Still,Novikov isn’t the only restauranteur in town. There’s also Andrei Dellos, the man behind the fabulous Café Pushkin, seemingly the only authentic Russian restaurant in Moscow, though in fact a perfect recreation of one. Open 24 hours a day it serves excellent food, and is an example of what Guillaume Rochette, a specialist in recruitment for Moscow’s top restaurants calls the “Neoclassic style”.
An admirer of the Russian restaurant scene, Rochette identifies many differences between Moscow’s scene and that of Paris,New York or London:“The Russians are very clever. They look European, but they are Asian in temperament. They go to the essentials and work backwards.When they began devising these restaurants, they went to Paris to find the chefs because that was where they supposed the benchmark was to be found, but as we know, it had moved on, to London.”
It’s notable that the other market that Rochette’s Eureka Executive Search is busy in is Dubai, another hugely expanding restaurant market. It’s doubtful that Dubai salaries for chefs and top end restaurant staff are as high as the ones in Moscow, however. Partly, this is because of the early reputation of Moscow as the wild east,with security problems, but now it is mainly because of the competition for the top names and staff.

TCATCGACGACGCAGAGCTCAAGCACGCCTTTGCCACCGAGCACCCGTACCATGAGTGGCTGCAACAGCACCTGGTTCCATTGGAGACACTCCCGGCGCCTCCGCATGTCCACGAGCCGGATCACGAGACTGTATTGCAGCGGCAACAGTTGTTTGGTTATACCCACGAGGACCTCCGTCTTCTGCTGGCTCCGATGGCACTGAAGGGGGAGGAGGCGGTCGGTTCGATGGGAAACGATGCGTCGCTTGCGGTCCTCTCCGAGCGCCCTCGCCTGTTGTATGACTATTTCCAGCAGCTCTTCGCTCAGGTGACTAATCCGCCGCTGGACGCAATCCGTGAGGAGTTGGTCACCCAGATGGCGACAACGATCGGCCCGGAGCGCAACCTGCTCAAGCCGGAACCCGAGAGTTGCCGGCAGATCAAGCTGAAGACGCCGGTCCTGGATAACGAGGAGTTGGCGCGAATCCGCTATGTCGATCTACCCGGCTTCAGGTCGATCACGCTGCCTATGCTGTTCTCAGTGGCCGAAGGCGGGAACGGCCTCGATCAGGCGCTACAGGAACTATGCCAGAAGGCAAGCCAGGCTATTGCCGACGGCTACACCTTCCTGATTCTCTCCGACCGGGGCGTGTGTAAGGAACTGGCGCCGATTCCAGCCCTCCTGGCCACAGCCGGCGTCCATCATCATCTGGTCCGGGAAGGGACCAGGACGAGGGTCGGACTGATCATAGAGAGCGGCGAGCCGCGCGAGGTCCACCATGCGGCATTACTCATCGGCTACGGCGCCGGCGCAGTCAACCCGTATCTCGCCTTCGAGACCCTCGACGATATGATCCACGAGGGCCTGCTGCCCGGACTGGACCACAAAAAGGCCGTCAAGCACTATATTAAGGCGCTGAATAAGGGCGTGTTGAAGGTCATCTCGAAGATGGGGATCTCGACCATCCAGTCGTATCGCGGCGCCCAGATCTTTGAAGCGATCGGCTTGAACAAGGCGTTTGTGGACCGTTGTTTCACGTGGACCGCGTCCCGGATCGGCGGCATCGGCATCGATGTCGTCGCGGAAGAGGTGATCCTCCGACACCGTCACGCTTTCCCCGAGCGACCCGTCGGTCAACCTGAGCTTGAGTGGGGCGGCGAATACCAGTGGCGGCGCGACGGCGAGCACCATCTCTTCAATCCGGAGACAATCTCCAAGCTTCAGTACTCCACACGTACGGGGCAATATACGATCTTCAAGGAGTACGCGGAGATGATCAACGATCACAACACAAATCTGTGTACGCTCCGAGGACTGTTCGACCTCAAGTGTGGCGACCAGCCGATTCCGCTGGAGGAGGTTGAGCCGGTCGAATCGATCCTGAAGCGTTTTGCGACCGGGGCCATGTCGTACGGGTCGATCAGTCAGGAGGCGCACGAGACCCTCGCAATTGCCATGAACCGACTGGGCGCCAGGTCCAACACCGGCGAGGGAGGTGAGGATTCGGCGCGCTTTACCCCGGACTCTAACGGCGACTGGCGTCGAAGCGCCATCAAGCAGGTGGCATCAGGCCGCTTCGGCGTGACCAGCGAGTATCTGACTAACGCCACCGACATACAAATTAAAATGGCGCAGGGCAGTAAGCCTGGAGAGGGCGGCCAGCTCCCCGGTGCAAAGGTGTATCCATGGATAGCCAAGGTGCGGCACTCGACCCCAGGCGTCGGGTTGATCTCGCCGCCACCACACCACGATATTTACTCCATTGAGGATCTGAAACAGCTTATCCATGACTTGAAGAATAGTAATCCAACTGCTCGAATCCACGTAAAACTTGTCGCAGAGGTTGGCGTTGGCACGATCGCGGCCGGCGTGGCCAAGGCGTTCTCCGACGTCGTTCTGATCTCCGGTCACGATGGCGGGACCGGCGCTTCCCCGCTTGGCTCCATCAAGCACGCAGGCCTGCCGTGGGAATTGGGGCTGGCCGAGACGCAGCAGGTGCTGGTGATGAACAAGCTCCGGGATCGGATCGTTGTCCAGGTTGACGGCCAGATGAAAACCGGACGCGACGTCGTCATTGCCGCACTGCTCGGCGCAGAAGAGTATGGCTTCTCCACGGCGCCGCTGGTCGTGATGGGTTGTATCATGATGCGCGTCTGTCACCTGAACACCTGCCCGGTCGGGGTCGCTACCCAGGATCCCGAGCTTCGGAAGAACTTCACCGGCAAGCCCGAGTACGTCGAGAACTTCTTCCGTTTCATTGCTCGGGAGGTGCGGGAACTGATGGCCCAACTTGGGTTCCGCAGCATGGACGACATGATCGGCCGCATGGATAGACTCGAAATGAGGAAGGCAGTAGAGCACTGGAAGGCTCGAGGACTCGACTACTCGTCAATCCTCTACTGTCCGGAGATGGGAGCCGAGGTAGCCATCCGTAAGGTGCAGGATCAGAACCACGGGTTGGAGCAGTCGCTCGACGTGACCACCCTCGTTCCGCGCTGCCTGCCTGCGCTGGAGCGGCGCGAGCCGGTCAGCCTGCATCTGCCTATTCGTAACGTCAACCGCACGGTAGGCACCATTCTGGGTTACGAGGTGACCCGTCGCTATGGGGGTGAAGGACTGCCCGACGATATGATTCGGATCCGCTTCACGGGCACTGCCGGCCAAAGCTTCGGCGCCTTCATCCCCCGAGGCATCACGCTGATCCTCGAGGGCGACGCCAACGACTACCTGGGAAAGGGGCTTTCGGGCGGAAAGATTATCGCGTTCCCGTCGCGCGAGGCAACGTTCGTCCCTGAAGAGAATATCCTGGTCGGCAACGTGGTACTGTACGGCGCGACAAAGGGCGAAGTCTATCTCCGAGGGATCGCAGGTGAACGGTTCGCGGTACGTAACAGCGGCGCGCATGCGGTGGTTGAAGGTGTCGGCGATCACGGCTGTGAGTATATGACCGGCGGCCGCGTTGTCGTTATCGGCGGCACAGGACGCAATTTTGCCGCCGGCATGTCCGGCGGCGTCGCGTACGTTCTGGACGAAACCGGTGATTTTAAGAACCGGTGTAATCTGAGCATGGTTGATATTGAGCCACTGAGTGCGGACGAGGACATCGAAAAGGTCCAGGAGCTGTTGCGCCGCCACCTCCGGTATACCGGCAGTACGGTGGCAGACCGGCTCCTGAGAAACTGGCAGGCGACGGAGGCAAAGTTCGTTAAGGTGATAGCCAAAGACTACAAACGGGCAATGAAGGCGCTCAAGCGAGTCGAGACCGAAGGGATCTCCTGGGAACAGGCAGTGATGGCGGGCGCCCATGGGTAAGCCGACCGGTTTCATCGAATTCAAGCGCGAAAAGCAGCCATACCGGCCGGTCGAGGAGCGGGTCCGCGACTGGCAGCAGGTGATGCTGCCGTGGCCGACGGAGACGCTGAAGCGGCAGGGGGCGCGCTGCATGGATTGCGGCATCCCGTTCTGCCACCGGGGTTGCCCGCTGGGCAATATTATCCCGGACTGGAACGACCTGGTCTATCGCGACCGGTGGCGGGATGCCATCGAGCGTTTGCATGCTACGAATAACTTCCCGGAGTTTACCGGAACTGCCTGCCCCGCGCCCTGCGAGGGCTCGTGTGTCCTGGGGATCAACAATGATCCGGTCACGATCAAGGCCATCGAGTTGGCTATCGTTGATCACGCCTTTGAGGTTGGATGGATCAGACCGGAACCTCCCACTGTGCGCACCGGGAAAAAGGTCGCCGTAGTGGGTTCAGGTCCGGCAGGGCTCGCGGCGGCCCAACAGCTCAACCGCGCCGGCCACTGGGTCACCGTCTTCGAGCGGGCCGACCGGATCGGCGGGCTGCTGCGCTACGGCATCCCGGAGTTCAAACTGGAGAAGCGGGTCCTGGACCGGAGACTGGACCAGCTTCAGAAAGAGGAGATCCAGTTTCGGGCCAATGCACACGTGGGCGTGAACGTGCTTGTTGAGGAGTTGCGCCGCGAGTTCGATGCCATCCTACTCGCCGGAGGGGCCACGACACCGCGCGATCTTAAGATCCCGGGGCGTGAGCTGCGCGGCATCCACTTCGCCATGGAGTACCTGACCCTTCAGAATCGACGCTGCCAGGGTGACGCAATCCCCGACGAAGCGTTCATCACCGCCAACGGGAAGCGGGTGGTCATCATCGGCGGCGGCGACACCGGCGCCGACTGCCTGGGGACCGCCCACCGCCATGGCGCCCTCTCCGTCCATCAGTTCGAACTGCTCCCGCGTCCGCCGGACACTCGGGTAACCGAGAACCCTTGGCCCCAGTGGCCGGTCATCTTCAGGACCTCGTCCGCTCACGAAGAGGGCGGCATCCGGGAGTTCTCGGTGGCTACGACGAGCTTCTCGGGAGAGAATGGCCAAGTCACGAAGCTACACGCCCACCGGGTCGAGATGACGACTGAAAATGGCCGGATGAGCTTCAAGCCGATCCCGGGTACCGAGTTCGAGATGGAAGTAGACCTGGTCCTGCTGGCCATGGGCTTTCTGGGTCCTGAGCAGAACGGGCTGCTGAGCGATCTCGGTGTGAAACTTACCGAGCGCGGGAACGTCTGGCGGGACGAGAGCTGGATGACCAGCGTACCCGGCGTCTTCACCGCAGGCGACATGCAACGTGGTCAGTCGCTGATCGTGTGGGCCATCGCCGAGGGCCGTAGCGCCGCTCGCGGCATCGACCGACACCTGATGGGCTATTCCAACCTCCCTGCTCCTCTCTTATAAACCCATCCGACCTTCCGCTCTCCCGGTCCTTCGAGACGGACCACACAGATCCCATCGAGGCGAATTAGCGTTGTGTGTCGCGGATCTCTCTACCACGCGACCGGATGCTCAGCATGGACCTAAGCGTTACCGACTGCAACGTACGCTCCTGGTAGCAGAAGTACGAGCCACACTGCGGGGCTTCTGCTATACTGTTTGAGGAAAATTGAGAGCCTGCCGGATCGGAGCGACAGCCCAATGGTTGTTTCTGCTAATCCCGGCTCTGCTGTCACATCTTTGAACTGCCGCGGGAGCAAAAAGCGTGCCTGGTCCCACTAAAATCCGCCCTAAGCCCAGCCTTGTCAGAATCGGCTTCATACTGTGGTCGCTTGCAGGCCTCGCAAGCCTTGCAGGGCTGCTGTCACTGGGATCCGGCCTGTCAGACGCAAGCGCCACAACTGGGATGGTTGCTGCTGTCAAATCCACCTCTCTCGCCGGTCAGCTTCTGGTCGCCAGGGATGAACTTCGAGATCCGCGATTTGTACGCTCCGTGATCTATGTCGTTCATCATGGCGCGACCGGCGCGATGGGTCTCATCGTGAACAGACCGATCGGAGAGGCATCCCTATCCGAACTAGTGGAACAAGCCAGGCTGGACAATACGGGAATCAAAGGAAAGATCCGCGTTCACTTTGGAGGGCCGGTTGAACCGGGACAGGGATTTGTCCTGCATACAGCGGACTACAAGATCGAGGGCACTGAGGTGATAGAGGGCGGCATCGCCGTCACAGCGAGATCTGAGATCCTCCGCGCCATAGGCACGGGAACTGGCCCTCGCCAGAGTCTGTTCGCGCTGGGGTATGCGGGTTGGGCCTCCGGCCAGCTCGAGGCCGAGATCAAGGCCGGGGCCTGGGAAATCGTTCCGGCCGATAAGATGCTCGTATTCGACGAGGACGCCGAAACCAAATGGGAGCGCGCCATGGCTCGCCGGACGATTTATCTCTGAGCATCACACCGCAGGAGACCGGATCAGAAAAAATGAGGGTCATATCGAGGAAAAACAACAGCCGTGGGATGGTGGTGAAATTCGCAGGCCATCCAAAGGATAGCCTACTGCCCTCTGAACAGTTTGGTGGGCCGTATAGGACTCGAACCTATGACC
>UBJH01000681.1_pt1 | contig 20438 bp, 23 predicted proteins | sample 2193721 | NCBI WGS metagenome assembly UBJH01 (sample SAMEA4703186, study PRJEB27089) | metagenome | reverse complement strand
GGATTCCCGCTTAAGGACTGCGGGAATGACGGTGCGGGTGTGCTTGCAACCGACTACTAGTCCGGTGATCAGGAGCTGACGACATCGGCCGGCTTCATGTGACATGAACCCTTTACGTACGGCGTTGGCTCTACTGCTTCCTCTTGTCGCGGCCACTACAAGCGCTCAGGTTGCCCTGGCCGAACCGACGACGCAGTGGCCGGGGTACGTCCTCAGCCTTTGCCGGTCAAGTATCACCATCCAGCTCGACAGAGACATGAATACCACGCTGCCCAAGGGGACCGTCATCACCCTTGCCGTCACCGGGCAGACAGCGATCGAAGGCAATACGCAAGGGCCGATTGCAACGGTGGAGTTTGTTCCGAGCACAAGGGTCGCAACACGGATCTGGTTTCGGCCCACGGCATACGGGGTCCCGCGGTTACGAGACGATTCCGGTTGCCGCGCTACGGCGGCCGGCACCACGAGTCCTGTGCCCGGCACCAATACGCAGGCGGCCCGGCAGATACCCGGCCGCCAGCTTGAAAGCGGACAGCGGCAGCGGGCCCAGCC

Even those restaurants with an international theme and international ownership and management adapt to local clientele. Café Suisse, for instance, in the new Swissotel has a menu reflecting the fact that Russians like a buffet for starts and desserts but a la carte for the main course. You will also find that the moment you have finished eating, your plate will more often than not be cleared away, despite the fact that your fellow diners have not finished. It’s seen as an aspect of efficiency perhaps, though an expat in the city recounted how he arrived at 8.15pm for an 8pm dinner appointment only to find everyone had ordered and was already eating.Not rude, just the way things are done here.
Of course, to try these restaurants, you are going to need somewhere to stay, and that’s where things get really expensive.Moscow is getting busier, and despite a difficult and expensive visa regime, more visitors are arriving each year. In 2004, some 27.4 million passengers passed through the city’s three main airports – a 15.5% year-on-year increase, and 32 million were expected in 2005. The increase means that hotel rooms are at a premium, and rates are extraordinarily high. Corporate travel management company BTI UK says that Moscow now has the most expensive corporate hotel rates worldwide, with the average being US$304 per night, compared with US$281 in New York and US$239 for London.